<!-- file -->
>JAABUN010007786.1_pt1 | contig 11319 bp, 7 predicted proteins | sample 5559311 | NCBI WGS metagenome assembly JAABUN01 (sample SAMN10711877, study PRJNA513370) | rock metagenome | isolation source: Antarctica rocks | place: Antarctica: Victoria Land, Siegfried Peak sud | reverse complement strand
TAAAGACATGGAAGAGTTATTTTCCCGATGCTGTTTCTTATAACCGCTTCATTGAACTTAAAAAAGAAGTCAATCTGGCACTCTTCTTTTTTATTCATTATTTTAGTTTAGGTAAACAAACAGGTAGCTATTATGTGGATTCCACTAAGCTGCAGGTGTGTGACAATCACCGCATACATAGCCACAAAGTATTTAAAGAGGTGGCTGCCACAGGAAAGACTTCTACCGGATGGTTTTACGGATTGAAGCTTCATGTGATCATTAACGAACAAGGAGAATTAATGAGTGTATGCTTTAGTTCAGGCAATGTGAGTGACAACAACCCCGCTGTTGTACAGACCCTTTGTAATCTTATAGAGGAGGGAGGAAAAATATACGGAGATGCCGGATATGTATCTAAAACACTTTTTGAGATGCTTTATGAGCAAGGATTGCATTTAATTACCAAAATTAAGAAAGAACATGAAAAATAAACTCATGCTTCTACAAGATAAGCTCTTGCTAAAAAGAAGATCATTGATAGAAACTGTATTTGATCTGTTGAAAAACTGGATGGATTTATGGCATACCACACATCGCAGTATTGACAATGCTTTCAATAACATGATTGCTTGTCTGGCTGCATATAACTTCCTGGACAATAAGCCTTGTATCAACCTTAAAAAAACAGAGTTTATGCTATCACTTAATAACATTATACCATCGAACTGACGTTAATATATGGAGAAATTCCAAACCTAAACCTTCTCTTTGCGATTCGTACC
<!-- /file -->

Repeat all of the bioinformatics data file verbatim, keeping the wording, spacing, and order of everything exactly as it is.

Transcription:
>JAABUN010007786.1_pt1 | contig 11319 bp, 7 predicted proteins | sample 5559311 | NCBI WGS metagenome assembly JAABUN01 (sample SAMN10711877, study PRJNA513370) | rock metagenome | isolation source: Antarctica rocks | place: Antarctica: Victoria Land, Siegfried Peak sud | reverse complement strand
TAAAGACATGGAAGAGTTATTTTCCCGATGCTGTTTCTTATAACCGCTTCATTGAACTTAAAAAAGAAGTCAATCTGGCACTCTTCTTTTTTATTCATTATTTTAGTTTAGGTAAACAAACAGGTAGCTATTATGTGGATTCCACTAAGCTGCAGGTGTGTGACAATCACCGCATACATAGCCACAAAGTATTTAAAGAGGTGGCTGCCACAGGAAAGACTTCTACCGGATGGTTTTACGGATTGAAGCTTCATGTGATCATTAACGAACAAGGAGAATTAATGAGTGTATGCTTTAGTTCAGGCAATGTGAGTGACAACAACCCCGCTGTTGTACAGACCCTTTGTAATCTTATAGAGGAGGGAGGAAAAATATACGGAGATGCCGGATATGTATCTAAAACACTTTTTGAGATGCTTTATGAGCAAGGATTGCATTTAATTACCAAAATTAAGAAAGAACATGAAAAATAAACTCATGCTTCTACAAGATAAGCTCTTGCTAAAAAGAAGATCATTGATAGAAACTGTATTTGATCTGTTGAAAAACTGGATGGATTTATGGCATACCACACATCGCAGTATTGACAATGCTTTCAATAACATGATTGCTTGTCTGGCTGCATATAACTTCCTGGACAATAAGCCTTGTATCAACCTTAAAAAAACAGAGTTTATGCTATCACTTAATAACATTATACCATCGAACTGACGTTAATATATGGAGAAATTCCAAACCTAAACCTTCTCTTTGCGATTCGTACC